After Tsai Ing-wen beat Lai Ching-te to be the DDP candidate, there were not dissenting voices inside of the DDP. 

It's absurd for KMT to blame its failure on the 1992 Consensus.

Second, the 1992 Consensus can be updated but cannot be abandoned.  Ma Ying-jeou opened a new horizon in Cross-Straits exchanges, and achieved peaceful development and established the direct mail, transport and trade links during his eight-year rule. The DPP still cannot give up the bonus from the signing of Cross-Straits Economic Cooperation Framework Agreement. It is ironic that the KMT chose not to refute this when Tsai attacked the 1992 Consensus as a "one country, two systems." 

Third, the "four pillars" is wrong, which essentially is Lee Teng-hui's "special state-to-state relations." The "Four pillars" runs counter to the 1992 Consensus. There's no  doubt that vote was important. However, abandoning its political stance just to win more votes is not worthwhile for KMT.

GT: Some people think the KMT won't recover from this series of hits and won't regain power for a long time. What is your opinion?

Wang: That's not necessarily true. The key is for the KMT to transform itself - can it find the right position and grasp the opportunity to regain the office the next time. 

As the DPP has been long in power, corruption, "black gold" politics and power division will spread. Most voters won't stand for a one-horse race, and the US also dislikes a party holding power for a long time. Moreover, the DPP is a political party that is "good at getting elected but bad at ruling." It believes that as long as the DPP destroys opposition parties, it can stay in the office as long as it wants. But that's impossible.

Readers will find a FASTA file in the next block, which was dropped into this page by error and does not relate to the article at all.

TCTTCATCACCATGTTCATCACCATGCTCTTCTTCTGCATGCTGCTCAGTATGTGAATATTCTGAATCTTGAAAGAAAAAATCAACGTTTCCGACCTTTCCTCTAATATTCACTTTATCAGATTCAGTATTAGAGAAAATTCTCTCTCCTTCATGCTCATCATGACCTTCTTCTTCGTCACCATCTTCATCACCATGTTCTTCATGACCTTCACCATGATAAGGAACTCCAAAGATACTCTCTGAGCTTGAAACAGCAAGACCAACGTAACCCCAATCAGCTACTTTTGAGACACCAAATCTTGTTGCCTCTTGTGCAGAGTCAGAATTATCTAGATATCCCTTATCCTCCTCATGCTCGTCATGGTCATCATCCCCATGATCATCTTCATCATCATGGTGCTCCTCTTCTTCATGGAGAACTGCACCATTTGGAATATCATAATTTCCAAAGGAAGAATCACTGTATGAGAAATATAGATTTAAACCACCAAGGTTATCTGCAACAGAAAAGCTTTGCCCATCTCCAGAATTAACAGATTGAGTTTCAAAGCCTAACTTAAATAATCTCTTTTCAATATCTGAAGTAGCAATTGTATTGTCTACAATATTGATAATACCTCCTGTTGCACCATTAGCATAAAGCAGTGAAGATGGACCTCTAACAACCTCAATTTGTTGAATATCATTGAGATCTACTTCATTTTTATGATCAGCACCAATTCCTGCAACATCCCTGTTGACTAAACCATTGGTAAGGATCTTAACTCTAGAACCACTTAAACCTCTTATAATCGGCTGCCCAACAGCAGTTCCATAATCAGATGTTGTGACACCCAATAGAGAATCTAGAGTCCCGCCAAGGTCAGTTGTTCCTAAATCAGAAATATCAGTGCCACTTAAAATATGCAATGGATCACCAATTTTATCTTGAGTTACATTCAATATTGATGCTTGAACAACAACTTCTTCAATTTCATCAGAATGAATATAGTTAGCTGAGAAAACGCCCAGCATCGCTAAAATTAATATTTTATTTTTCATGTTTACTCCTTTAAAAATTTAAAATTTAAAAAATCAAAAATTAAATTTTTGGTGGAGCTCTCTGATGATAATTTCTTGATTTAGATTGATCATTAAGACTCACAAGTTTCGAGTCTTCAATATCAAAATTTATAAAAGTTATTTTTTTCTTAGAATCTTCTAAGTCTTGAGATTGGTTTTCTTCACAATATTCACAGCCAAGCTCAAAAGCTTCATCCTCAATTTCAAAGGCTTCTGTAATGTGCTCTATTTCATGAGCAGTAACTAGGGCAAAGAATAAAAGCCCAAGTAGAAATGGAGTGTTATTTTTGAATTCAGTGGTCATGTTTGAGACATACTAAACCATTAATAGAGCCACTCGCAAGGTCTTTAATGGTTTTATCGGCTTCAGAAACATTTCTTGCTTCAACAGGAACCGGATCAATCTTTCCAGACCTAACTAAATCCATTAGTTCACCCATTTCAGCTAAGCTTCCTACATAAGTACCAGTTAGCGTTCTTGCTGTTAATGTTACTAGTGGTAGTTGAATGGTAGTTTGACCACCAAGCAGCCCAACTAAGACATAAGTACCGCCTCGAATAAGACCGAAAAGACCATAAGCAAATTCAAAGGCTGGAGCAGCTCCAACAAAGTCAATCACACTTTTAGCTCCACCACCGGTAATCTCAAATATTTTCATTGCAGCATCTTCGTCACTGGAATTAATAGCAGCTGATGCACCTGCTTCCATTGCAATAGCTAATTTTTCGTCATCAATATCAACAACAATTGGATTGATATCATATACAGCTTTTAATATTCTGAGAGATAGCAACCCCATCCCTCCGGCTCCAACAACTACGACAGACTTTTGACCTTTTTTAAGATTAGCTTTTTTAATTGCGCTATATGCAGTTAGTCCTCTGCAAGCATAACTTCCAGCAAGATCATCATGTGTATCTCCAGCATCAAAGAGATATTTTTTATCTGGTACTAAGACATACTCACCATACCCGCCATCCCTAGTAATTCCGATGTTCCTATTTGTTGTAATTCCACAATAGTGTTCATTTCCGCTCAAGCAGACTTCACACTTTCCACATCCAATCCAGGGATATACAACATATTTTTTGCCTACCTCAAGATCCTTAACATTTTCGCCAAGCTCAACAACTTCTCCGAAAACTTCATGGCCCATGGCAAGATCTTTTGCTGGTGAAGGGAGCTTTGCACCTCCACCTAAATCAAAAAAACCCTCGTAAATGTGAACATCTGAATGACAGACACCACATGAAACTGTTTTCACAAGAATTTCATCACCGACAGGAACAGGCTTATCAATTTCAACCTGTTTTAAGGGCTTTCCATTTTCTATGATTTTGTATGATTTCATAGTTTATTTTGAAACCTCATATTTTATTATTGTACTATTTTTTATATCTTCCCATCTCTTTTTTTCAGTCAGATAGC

Han was removed, and there will be alternatives.

The DPP has its advantages during elections, but it also has disadvantages: can't deal with the cross-Straits relations, the Taiwan economy nor international society.

The KMT has a history of 126 years with rich experience and talent. It now needs to solve four problems: internal unification, maintaining the young generation, finding its development direction and right position, and change its image of "bigwigs" to one that is more acceptable to the public. If the KMT follows the DPP, it will not have a future.

GT: How do you see the impact of the pandemic on the cross-Straits relations this year? What is your opinion on DPP's so-called "epidemic diplomacy"?

Wang: The pandemic has caused a huge impact on cross-Straits relations as Washington and Taipei have had frequent interactions and "tacit cooperation" during the virus outbreak. The Tsai administration cooperated with Washington in blaming the mainland for the pandemic, saying COVID-19 originated in Wuhan. Even now some Taiwan-based media still call the COVID-19 disease the "Wuhan pneumonia," which clearly shows their [ill will].